2. How does Maureen's relationship with Rex allow her the perspective to understand Harold's decision to walk?
  3. The publicity that Harold receives on his journey often feels like a curse. What are some benefits that come out of the media coverage?
  4. What does Harold's choice to live off the land and other people's kindness mean to him?
  5. In what ways is the incident at the beach with his son representative of Harold's fears about himself? In what ways do those fears reflect the reality?
  6. "He ...
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Reviews

BookBrowse

This novel is the epitome of the expression "stop and smell the roses." Harold's pilgrimage is reflective, heart -breaking, and most of all about hope and faith   (Reviewed by BookBrowse First Impression Reviewers).

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Media Reviews
Publishers Weekly

Joyce writes with precision about the changing landscape as Harold trudges his way across England. Early chapters of the book are beguiling, but a final revelation tests credulity, and the sentimental ending may be an overdose of what the Brits call 'pudding.'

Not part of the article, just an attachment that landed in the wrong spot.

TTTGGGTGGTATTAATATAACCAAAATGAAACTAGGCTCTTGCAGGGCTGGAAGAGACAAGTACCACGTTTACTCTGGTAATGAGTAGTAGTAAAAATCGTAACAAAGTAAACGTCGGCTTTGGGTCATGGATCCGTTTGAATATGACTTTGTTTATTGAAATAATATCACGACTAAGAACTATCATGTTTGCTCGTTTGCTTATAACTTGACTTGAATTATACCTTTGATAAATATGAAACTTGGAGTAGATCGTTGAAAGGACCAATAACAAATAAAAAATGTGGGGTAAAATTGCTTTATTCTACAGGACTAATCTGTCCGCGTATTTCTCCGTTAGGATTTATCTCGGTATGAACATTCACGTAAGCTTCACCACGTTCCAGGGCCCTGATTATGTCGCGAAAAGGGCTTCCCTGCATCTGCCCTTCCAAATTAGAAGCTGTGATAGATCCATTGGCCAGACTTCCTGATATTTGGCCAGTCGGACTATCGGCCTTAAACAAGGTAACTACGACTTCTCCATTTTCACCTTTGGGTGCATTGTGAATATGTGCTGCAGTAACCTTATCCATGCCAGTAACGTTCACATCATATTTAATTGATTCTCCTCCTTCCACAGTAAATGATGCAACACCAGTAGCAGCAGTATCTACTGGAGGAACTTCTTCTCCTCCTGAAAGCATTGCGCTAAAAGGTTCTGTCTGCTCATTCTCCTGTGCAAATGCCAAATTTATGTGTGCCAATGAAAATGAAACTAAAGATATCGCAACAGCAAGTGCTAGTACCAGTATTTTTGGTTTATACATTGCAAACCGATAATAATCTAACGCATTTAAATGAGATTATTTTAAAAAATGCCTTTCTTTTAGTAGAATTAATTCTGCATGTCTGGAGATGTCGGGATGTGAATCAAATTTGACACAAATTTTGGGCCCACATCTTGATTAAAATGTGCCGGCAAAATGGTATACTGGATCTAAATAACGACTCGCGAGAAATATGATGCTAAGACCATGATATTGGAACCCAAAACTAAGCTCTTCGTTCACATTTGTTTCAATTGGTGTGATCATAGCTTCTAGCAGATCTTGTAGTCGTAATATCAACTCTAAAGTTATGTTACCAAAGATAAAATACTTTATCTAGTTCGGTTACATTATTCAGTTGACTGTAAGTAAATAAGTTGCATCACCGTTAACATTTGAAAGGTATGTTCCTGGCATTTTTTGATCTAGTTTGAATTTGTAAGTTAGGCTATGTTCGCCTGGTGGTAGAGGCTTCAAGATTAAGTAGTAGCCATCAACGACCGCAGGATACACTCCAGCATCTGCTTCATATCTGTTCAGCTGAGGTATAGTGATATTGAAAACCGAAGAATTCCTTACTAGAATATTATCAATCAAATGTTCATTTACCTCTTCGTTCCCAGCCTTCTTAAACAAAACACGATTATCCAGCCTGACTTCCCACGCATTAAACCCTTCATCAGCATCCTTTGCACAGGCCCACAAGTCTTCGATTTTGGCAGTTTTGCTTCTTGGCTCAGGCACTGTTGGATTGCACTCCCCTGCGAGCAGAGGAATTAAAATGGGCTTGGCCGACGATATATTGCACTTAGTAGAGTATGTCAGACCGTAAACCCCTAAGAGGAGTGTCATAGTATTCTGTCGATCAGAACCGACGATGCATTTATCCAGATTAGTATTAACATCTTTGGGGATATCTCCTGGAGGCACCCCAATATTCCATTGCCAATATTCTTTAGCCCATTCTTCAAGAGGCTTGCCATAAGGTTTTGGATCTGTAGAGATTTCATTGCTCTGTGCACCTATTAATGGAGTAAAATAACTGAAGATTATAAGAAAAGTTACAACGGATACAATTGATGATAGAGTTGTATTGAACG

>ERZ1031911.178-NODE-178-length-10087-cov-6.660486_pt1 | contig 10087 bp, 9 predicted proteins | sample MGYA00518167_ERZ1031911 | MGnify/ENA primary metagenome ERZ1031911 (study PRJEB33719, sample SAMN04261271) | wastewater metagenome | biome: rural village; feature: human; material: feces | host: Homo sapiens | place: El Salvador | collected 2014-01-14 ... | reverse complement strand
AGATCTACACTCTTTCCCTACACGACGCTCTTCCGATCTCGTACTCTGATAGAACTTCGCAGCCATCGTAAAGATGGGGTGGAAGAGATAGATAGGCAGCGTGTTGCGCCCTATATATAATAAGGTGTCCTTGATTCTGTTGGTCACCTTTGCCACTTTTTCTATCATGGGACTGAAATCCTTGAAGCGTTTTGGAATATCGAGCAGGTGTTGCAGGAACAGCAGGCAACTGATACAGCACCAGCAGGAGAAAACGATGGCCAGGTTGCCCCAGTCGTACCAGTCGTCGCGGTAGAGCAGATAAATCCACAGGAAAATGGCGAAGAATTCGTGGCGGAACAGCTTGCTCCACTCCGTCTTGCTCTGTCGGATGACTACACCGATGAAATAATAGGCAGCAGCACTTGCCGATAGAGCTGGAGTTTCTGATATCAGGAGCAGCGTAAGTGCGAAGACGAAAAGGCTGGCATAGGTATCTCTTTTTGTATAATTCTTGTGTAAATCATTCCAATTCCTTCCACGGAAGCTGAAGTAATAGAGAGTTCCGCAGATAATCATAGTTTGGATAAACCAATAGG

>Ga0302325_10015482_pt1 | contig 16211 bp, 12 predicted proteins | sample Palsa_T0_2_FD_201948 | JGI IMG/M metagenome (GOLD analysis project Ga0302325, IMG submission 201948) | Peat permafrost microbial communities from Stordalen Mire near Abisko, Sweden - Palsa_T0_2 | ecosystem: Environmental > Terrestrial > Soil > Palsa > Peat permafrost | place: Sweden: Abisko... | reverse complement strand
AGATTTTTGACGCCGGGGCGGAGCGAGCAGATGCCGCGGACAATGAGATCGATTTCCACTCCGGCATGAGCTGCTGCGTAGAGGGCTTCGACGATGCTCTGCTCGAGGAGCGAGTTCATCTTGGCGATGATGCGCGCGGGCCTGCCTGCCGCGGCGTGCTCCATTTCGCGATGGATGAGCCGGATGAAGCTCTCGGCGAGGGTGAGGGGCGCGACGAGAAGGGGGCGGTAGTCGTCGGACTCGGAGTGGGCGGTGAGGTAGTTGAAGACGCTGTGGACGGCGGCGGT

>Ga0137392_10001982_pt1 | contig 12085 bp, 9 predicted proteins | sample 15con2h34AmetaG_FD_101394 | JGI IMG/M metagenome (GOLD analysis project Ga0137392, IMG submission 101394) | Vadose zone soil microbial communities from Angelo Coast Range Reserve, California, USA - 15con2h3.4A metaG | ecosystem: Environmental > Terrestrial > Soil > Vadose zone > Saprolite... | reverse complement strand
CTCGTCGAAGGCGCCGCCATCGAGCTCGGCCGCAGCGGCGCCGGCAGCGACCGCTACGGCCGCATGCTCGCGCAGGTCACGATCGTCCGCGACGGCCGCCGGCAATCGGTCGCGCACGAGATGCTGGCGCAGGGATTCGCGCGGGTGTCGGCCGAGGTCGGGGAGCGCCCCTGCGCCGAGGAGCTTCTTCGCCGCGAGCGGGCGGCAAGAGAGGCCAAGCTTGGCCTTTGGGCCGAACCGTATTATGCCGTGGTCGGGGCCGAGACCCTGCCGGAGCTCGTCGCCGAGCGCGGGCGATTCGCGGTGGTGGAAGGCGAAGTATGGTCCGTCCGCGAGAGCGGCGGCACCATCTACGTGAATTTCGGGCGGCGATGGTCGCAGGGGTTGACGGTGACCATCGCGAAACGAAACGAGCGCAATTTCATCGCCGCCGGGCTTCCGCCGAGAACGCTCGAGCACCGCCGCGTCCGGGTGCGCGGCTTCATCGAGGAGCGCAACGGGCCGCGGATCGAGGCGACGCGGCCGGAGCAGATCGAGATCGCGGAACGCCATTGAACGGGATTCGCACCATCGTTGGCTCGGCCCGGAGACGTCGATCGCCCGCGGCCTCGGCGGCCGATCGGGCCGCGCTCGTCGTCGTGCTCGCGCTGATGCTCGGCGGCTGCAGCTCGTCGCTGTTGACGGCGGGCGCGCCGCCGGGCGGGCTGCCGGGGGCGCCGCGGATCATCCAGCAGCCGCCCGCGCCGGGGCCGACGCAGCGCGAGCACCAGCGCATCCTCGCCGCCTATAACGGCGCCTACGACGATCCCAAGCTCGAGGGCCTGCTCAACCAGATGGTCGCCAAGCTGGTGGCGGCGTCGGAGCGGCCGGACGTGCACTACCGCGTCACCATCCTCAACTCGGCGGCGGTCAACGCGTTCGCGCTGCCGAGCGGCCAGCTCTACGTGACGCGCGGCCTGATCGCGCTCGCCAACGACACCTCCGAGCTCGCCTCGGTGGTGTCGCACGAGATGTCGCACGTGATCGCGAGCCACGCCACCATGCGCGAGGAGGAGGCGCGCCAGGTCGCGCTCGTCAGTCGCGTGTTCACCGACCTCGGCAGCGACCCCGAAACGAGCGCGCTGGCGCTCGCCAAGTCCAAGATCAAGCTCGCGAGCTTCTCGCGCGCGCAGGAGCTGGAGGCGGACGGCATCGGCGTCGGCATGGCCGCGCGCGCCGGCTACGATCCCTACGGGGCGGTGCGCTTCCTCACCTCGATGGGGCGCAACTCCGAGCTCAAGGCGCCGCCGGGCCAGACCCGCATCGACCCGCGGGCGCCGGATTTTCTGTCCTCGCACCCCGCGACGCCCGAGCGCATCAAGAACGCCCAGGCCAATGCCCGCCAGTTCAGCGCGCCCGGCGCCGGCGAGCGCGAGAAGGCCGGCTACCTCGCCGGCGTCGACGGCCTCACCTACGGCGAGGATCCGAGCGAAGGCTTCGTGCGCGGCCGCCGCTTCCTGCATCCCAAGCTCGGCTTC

Kirkus Reviews

Manipulative but moving, for readers who don't mind having their strings pulled.

Booklist

Starred Review. Accomplished BBC playwright Joyce's debut novel is a gentle and genteel charmer, brimming with British quirkiness yet quietly haunting in its poignant and wise examination of love and devotion. Sure to become a book-club favorite.

Library Journal

A great novel; essential reading for fans of literary fiction.

Erica Wagner, The Times (UK)